- NAR released a summary of existing-home sales data showing that housing market activity this July fell 1.3 percent from last month but improved 2.1 percent from last year. July’s existing home sales reached 5.44 million seasonally adjusted annual rate.
- The national median existing-home price for all housing types was $258,300 in June, up 6.2 percent from a year ago. This marks the 65th consecutive month of year over year’s gains as prices reach an all time high.
- Regionally, all four regions showed growth in prices from a year ago, with the West leading all regions with an incline of 7.6 percent. The South had a gain of 6.7 percent followed by the Midwest with a gain of 5.9 percent. The Northeast had the smallest gain of 4.1 percent from July 2016.
- From June, two of the four regions experienced gains in sales. The West inclined 5.0 percent. The South rose 2.2 percent. The Northeast had the biggest drop of 14.5 percent. The Midwest had the smallest decline of 5.3 percent.
- Two of the four regions showed an increase in sales from a year ago. The West had a gain of 5.0 percent. The South had an incline of 3.6 percent. The Midwest had a drop in sales of 1.6 percent followed by the Northeast with a decline of 1.5 percent. The South led all regions in percentage of national sales, accounting for 41.9 percent of total, while the Northeast had the smallest share at 11.9 percent.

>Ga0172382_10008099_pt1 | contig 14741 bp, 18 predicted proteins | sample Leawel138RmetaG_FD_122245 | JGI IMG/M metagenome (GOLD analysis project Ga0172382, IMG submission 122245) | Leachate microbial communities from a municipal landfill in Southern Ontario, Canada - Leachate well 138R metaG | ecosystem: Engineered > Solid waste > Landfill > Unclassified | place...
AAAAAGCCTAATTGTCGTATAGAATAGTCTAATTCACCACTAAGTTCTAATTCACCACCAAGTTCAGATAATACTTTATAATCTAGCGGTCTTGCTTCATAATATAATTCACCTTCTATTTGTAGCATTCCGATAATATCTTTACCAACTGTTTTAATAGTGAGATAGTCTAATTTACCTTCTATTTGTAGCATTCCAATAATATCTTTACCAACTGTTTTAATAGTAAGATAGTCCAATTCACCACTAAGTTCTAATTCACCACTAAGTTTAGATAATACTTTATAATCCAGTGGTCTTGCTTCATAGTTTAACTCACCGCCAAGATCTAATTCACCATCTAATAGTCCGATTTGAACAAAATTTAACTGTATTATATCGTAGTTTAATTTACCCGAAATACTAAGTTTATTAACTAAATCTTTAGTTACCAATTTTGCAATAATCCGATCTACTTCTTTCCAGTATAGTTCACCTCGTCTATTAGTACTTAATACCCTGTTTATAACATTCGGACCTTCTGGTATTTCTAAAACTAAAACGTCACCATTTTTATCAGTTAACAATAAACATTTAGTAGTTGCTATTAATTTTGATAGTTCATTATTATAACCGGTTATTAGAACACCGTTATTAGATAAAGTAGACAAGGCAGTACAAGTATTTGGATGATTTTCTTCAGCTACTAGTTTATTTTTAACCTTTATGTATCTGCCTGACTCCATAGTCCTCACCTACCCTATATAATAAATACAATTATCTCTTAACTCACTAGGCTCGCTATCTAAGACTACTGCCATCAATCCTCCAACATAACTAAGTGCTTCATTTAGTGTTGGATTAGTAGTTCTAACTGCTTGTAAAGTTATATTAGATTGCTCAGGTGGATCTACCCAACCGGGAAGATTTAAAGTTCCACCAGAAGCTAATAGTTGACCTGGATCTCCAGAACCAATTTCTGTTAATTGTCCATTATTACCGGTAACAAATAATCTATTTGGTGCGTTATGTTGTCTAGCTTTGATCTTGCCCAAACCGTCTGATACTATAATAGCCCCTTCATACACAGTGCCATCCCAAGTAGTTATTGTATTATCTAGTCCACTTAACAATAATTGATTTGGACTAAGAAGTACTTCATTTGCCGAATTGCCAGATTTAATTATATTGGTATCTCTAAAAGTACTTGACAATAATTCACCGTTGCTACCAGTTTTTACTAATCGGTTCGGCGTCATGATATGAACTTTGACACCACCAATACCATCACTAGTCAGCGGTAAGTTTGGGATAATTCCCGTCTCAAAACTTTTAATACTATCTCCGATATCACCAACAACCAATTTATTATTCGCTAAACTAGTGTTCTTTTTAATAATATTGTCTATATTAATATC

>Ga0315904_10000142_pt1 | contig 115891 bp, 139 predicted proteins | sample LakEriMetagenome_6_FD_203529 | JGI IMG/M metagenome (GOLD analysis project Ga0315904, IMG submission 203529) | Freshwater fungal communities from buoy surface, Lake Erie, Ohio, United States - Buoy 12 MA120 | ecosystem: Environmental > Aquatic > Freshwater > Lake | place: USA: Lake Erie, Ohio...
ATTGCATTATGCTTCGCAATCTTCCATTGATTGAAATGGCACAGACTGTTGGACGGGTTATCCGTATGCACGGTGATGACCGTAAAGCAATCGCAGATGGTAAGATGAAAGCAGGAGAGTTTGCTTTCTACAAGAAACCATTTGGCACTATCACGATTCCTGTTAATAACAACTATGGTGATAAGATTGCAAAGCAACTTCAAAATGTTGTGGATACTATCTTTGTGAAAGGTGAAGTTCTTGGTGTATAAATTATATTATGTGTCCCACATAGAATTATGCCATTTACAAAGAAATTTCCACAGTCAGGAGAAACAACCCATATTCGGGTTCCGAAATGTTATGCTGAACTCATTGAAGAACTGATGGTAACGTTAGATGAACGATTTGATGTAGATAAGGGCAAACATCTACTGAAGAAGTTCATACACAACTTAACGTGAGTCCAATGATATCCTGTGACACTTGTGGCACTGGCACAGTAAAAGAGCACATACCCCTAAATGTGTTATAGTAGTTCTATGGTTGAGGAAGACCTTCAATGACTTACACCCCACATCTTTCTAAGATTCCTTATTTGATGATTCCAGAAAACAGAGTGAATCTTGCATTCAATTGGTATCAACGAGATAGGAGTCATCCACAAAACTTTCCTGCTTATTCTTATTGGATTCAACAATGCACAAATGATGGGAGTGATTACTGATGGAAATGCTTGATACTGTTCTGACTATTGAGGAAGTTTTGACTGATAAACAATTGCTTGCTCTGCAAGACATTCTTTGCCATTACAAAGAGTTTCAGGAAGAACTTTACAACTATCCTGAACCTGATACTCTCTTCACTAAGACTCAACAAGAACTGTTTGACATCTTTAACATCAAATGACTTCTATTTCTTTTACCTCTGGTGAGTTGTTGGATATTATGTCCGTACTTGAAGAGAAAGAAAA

- July’s inventory figures are down 1.0 percent from last month to 1.92 million homes for sale. Inventories are down 9.0 percent from a year ago, marking 26 months of year over year declines. It will take 4.2 months to move the current level of inventory at the current sales pace. Transactions are moving faster and it takes approximately 30 days for a home to go from listing to a contract in the current housing market, down from 36 days a year ago.
- In July, single-family sales decreased 0.8 percent and condominiums sales were down 4.8 percent compared to last month. Single-family home sales inclined 1.7 percent and condominium sales were up 5.3 percent compared to a year ago. Both single-family and condominiums had an increase in price with single-family up 6.3 percent at $260,600 and condominiums up 5.3 percent at $239,800 from July 2016.
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